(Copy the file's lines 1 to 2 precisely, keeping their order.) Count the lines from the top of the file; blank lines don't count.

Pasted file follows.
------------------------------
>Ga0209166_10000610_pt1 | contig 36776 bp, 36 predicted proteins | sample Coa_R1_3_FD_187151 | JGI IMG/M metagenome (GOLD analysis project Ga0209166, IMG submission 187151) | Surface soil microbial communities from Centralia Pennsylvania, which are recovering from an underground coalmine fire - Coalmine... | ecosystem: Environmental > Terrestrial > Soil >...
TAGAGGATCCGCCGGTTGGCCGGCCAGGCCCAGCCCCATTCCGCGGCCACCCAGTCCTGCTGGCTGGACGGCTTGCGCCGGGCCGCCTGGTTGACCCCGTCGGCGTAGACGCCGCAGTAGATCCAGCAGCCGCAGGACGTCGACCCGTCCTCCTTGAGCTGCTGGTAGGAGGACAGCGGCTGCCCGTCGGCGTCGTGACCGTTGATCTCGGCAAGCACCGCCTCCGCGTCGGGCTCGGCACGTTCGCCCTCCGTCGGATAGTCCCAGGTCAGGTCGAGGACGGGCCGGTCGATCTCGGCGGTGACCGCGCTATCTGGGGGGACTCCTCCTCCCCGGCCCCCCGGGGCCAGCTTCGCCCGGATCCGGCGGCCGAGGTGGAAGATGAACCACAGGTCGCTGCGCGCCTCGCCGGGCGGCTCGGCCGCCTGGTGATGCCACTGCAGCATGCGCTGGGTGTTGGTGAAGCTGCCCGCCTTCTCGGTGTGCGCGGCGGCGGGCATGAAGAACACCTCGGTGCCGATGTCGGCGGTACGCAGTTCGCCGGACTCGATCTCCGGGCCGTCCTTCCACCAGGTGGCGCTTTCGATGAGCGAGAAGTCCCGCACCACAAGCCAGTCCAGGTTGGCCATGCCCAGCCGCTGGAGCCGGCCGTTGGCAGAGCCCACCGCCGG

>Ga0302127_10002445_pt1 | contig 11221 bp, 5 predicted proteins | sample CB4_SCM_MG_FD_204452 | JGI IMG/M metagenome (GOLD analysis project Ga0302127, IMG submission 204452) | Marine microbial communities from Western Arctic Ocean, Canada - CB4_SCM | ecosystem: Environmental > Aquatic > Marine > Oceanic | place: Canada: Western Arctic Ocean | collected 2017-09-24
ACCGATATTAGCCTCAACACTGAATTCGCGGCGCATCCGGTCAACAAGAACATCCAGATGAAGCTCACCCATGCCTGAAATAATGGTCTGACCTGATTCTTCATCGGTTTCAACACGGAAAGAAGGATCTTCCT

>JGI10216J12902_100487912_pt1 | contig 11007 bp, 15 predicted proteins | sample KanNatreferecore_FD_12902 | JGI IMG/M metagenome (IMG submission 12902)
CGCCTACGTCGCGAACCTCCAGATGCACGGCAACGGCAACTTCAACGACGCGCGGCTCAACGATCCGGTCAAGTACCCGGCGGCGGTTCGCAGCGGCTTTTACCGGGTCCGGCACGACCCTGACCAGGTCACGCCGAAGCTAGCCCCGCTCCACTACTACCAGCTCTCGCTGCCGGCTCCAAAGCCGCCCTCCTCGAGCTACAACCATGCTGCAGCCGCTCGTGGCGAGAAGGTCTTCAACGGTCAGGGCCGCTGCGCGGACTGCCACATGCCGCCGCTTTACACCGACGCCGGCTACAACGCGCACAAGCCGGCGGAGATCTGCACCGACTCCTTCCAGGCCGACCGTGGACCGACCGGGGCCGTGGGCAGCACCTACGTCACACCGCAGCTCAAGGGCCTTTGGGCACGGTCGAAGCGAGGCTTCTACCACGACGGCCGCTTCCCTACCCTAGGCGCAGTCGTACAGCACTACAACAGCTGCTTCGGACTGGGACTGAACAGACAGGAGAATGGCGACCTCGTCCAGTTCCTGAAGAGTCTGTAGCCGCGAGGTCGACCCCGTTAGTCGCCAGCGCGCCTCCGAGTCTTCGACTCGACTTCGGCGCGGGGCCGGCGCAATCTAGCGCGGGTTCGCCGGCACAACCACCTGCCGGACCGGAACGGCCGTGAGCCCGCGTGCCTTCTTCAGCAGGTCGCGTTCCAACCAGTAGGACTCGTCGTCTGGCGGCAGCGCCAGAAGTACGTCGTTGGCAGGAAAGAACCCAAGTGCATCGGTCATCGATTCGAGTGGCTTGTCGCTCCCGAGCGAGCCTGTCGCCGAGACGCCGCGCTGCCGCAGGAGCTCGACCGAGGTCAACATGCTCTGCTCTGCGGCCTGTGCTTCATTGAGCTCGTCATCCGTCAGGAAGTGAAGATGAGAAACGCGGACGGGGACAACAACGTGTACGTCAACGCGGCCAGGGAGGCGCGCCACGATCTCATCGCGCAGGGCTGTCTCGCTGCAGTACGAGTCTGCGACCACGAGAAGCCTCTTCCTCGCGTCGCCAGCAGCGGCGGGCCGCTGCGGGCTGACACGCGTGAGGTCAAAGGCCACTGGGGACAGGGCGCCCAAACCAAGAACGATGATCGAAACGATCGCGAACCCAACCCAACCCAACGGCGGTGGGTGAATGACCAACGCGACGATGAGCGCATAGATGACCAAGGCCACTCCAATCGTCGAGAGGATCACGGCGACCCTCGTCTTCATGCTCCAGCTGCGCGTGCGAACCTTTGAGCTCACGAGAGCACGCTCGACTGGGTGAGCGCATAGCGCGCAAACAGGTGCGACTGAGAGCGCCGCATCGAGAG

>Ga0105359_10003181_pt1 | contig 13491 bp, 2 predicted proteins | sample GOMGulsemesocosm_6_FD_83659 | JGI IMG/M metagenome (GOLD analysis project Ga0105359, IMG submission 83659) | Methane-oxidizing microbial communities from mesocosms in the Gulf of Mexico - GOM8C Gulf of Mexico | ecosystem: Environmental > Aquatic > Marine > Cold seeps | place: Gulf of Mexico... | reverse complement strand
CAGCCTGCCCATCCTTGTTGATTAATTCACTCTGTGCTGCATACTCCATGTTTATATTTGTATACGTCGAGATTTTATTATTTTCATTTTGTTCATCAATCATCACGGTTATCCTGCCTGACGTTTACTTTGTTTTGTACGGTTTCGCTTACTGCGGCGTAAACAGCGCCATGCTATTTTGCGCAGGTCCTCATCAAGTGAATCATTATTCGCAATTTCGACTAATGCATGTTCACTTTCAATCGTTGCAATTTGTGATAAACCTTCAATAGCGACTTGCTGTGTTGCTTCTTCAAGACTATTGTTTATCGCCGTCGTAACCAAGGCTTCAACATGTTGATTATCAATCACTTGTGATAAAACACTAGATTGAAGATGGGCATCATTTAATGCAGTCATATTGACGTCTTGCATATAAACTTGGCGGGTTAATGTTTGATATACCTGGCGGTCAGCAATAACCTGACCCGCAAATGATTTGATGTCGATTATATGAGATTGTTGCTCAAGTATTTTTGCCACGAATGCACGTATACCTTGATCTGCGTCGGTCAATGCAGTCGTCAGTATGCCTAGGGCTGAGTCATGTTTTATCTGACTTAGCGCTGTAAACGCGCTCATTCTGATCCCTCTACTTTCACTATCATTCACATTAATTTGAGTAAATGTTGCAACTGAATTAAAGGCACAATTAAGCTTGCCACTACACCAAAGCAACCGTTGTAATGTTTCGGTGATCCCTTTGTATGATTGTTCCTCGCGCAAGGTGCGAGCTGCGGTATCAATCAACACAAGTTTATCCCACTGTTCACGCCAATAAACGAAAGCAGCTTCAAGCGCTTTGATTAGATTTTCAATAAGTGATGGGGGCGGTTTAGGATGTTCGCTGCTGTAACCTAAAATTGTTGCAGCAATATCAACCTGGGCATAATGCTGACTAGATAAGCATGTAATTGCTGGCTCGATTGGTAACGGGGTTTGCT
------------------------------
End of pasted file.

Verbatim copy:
>Ga0209166_10000610_pt1 | contig 36776 bp, 36 predicted proteins | sample Coa_R1_3_FD_187151 | JGI IMG/M metagenome (GOLD analysis project Ga0209166, IMG submission 187151) | Surface soil microbial communities from Centralia Pennsylvania, which are recovering from an underground coalmine fire - Coalmine... | ecosystem: Environmental > Terrestrial > Soil >...
TAGAGGATCCGCCGGTTGGCCGGCCAGGCCCAGCCCCATTCCGCGGCCACCCAGTCCTGCTGGCTGGACGGCTTGCGCCGGGCCGCCTGGTTGACCCCGTCGGCGTAGACGCCGCAGTAGATCCAGCAGCCGCAGGACGTCGACCCGTCCTCCTTGAGCTGCTGGTAGGAGGACAGCGGCTGCCCGTCGGCGTCGTGACCGTTGATCTCGGCAAGCACCGCCTCCGCGTCGGGCTCGGCACGTTCGCCCTCCGTCGGATAGTCCCAGGTCAGGTCGAGGACGGGCCGGTCGATCTCGGCGGTGACCGCGCTATCTGGGGGGACTCCTCCTCCCCGGCCCCCCGGGGCCAGCTTCGCCCGGATCCGGCGGCCGAGGTGGAAGATGAACCACAGGTCGCTGCGCGCCTCGCCGGGCGGCTCGGCCGCCTGGTGATGCCACTGCAGCATGCGCTGGGTGTTGGTGAAGCTGCCCGCCTTCTCGGTGTGCGCGGCGGCGGGCATGAAGAACACCTCGGTGCCGATGTCGGCGGTACGCAGTTCGCCGGACTCGATCTCCGGGCCGTCCTTCCACCAGGTGGCGCTTTCGATGAGCGAGAAGTCCCGCACCACAAGCCAGTCCAGGTTGGCCATGCCCAGCCGCTGGAGCCGGCCGTTGGCAGAGCCCACCGCCGG